Wednesday, May 21, 2008

Suse Linux Enterprise Desktop 10 Test Run

A while back I mentioned that I was leaving Windows for Linux, I have been very busy at work though so I hadn't had the time to actually install anything on my desktop at work until a few days ago. Because of my line of work, I was unable to use Ubuntu like I had originally planned and had a choice between RedHat Enterprise Linux or Suse Linux Enterprise Desktop. Taking the advice from my friend Sontek I decided to use Suse Linux Enterprise Desktop 10 over RedHat. After some asking around at work I found out where to get my hands on SLED 10 and got to downloading. Unfortunately the most recent version of SLED I found was version 10 ( although I might be able to get 10 SP 2 now).

I had always heard how easy it was to install SLED 10 and how well most hardware was supported. It is actually pretty nice on the hardware support... if you are using the latest version (10 SP2). I, on the other hand was only using version 10.0. I popped in the 1st install CD and rebooted my machine. It booted onto the Suse installer where it stalled for a few seconds and dropped into the console installer saying it couldn't find CD1. I checked the md5 sum of the CD, it was fine, so the installer must not be recognizing the CD. I didn't have time to investigate until the next day so I went home without Suse installed.

The next morning I did some research and discovered an issue with some motherboards not actually running a real PATA controller and instead handing the duty off to a host controller. Because of this, the default modules loaded up by the installer weren't enough. The fix was easy enough though, I just loaded a few pata modules and the CD recognized properly. After that, the install was a breeze albeit very slow.

After about an hour and a half the install was finally complete and Gnome booted up... unfortunately the video wasn't recognized and was not displaying correctly at all. I squinted at the screen for a second and switched over to a virtual console and booted up Yast. Suse wasn't recognizing my video card correctly and had the color settings wrong so I fixed that and restarted Gnome. OK, no we are good. EXCEPT... now my Ethernet connection is not being recognized. Apparently the NIC I was using needed a module that wasn't in the 2.6.16 kernel that was installed. After some research I found out that I needed the e1000e module that was introduced in the 2.6.23 kernel!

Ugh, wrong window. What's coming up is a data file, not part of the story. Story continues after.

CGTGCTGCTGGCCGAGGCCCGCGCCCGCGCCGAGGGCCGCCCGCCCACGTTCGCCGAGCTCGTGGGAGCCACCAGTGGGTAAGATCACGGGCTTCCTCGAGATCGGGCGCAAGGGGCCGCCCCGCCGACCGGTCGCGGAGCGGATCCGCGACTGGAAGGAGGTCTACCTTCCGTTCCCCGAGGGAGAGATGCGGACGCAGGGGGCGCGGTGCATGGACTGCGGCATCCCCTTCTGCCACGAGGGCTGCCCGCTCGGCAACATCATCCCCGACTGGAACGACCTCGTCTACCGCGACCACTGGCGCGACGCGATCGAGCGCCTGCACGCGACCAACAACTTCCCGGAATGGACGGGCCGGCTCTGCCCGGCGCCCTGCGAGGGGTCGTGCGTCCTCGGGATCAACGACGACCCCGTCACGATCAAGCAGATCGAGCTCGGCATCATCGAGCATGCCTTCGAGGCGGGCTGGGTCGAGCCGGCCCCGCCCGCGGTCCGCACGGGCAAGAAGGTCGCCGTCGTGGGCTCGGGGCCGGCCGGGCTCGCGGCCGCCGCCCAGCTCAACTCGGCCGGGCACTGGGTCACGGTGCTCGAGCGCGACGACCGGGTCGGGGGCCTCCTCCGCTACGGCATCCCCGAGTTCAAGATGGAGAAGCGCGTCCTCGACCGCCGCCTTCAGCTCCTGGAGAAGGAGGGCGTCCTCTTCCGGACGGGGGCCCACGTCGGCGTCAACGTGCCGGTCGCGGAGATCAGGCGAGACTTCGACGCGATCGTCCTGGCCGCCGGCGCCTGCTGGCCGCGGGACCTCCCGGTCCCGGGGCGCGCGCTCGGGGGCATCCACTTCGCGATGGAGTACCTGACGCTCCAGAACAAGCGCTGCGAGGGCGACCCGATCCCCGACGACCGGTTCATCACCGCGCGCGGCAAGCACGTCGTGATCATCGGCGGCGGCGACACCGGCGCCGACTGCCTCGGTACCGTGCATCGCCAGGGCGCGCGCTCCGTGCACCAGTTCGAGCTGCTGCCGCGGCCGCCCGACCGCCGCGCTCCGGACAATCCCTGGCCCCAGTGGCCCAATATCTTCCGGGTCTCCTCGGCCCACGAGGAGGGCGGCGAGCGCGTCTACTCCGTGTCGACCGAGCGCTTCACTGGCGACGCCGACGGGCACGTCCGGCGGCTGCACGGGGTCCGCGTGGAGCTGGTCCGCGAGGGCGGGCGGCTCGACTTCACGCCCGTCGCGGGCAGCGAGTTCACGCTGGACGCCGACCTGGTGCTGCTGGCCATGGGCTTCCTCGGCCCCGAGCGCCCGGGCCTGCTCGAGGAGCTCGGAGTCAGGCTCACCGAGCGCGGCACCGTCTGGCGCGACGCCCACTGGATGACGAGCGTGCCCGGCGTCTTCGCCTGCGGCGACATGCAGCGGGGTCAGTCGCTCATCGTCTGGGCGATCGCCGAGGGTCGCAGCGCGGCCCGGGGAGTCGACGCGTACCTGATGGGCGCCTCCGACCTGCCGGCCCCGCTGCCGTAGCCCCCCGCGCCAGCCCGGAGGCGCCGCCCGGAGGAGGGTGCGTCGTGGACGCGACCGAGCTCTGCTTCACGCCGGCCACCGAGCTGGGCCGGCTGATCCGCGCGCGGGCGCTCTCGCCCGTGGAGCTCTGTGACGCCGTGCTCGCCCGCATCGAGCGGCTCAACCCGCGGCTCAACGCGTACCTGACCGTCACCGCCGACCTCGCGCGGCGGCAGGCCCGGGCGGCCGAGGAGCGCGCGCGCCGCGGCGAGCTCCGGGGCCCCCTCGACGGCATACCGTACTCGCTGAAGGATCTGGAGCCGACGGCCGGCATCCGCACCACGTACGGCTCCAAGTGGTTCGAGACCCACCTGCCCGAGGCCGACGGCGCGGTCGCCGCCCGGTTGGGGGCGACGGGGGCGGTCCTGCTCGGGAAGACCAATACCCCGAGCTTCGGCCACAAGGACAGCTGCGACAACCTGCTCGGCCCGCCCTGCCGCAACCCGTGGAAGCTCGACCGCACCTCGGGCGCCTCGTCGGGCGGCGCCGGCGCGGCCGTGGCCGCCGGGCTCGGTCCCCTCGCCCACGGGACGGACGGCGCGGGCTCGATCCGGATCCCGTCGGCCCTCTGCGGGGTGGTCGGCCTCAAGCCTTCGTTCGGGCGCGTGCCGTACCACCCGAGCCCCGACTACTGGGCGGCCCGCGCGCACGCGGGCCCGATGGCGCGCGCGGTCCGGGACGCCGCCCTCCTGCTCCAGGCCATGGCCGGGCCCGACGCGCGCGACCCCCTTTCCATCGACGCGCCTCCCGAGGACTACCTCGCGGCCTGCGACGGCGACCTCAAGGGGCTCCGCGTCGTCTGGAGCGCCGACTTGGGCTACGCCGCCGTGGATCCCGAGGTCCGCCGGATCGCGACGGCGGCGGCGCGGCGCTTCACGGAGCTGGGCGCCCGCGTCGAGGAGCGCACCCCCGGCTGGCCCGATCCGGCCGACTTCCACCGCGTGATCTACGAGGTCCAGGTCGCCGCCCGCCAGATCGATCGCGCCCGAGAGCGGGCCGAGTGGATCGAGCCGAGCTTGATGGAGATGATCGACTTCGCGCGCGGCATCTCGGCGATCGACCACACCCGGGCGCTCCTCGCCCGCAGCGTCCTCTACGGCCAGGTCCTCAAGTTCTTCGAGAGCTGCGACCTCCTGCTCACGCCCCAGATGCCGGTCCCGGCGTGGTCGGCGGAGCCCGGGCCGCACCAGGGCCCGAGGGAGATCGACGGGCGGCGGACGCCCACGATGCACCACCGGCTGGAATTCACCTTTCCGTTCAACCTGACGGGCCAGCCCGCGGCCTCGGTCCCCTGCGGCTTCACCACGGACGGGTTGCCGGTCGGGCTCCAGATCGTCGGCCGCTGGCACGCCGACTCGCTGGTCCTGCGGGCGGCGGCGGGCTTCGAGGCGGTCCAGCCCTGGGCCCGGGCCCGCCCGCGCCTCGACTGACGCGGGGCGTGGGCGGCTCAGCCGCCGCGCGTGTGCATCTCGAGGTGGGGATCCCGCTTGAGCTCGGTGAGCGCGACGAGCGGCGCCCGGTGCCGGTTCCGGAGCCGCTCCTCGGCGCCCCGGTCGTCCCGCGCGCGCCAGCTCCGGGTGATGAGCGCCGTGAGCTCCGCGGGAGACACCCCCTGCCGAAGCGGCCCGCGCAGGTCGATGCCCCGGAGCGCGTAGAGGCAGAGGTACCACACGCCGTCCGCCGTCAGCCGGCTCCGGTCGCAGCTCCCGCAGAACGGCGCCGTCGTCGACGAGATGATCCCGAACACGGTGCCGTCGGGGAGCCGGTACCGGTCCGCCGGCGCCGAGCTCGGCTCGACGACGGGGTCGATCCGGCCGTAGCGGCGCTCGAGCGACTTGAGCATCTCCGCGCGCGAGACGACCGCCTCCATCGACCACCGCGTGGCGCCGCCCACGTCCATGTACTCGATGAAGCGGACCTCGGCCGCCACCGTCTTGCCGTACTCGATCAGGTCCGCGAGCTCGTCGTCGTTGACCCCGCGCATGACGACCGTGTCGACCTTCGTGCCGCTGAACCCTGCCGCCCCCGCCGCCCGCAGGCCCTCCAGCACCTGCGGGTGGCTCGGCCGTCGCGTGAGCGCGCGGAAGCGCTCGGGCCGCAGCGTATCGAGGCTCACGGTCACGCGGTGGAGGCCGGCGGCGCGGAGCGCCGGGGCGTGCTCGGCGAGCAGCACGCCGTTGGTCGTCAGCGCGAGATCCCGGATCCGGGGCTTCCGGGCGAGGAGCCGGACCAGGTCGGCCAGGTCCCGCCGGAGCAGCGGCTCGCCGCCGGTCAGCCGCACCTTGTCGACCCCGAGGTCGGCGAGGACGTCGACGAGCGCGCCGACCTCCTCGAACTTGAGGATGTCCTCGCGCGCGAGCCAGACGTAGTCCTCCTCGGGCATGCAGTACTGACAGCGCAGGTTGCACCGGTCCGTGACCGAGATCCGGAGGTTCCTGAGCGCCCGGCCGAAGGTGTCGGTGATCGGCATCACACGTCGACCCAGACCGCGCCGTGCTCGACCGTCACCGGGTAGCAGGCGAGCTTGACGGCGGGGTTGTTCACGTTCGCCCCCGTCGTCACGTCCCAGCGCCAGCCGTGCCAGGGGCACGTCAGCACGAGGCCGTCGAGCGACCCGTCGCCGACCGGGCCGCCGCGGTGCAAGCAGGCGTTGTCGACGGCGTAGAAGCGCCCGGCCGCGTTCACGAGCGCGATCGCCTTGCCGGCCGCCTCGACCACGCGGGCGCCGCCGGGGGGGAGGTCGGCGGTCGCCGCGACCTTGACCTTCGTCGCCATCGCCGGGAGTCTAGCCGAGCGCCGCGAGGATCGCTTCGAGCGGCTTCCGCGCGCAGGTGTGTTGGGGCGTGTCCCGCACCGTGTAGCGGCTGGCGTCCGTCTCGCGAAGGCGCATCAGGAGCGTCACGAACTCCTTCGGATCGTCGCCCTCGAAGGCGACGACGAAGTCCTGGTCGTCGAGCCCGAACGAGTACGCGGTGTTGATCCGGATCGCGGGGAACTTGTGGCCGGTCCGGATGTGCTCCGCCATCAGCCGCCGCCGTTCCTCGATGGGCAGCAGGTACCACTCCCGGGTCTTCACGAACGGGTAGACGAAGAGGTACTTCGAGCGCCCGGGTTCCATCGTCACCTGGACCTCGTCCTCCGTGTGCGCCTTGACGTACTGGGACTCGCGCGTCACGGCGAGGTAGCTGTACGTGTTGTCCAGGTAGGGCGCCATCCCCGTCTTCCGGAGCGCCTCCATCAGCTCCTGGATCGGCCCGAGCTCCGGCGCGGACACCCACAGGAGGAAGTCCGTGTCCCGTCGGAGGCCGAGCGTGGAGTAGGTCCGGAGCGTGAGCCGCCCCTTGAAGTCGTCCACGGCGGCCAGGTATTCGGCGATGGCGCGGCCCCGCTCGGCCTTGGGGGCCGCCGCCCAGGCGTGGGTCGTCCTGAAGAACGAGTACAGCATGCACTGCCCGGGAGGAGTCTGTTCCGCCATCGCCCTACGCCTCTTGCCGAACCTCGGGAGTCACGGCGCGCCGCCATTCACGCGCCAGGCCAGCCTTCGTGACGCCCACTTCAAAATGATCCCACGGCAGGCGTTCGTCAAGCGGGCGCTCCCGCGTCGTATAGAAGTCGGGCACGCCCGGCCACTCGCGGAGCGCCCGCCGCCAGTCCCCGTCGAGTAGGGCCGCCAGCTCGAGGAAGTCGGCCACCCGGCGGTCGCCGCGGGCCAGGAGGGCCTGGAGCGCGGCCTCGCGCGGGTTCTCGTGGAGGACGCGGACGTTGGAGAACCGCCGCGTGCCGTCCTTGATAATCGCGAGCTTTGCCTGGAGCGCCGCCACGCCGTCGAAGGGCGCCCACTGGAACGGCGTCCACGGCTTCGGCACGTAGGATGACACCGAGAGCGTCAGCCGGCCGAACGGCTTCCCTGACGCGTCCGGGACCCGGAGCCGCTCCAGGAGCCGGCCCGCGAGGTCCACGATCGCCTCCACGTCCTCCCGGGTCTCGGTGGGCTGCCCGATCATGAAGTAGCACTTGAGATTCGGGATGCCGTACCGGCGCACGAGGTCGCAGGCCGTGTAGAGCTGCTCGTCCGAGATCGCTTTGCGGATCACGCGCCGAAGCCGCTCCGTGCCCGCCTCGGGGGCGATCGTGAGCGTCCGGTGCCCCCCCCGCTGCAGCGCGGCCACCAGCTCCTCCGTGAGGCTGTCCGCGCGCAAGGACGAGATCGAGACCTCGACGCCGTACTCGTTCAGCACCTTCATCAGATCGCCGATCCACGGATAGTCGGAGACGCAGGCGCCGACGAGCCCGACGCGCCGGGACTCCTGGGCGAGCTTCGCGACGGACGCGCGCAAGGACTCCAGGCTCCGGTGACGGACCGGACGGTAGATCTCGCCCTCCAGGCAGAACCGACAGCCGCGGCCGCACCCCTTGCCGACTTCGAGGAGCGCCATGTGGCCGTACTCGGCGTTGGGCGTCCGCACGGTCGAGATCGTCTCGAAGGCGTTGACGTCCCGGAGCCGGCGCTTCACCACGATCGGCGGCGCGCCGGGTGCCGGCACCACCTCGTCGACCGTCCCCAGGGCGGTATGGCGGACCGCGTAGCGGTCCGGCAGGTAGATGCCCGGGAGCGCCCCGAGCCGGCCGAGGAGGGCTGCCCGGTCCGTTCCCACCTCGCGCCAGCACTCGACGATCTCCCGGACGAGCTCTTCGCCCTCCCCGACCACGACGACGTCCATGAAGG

No big deal though, since I want to learn more about Linux I got my chance to try out compiling my own kernel! So I jumped onto my laptop and downloaded the kernel and went through the the how to at Howtoforge. I actually found the process to be very interesting and a great learning process for myself. Obviously I'm still a kernel noob but at least now I have some experience compiling my own kernel. After I compiled the kernel and got the GRUB settings right I restarted Suse into my brand new kernel! After a successful login I was ecstatic I actually got a working compiled kernel!

That leads me to where I am today with Suse, my first install and a kernel compilation later everything seems to be working out well. There are some things I don't like about SLED so far, but I'll write those up later after I've had some time to use SLED and get used to it. This experience has been a good one for me though as it has taught me how to troubleshoot issues better and introduced me to compiling my own kernel. After all that I'm ready to install openSUSE 10.3 on my desktop at home!


  1. Had you considered ubuntu linux? I'm following your blog partly because I'm just starting out with eclipse.

    - twitter @springnet

  2. I had considered Ubuntu and I installed it on my desktop at work. Unfortunately, since I'm in test, I needed a Linux platform that IBM's WebSphere Application Server is officially supported on. That's why I went with Suse.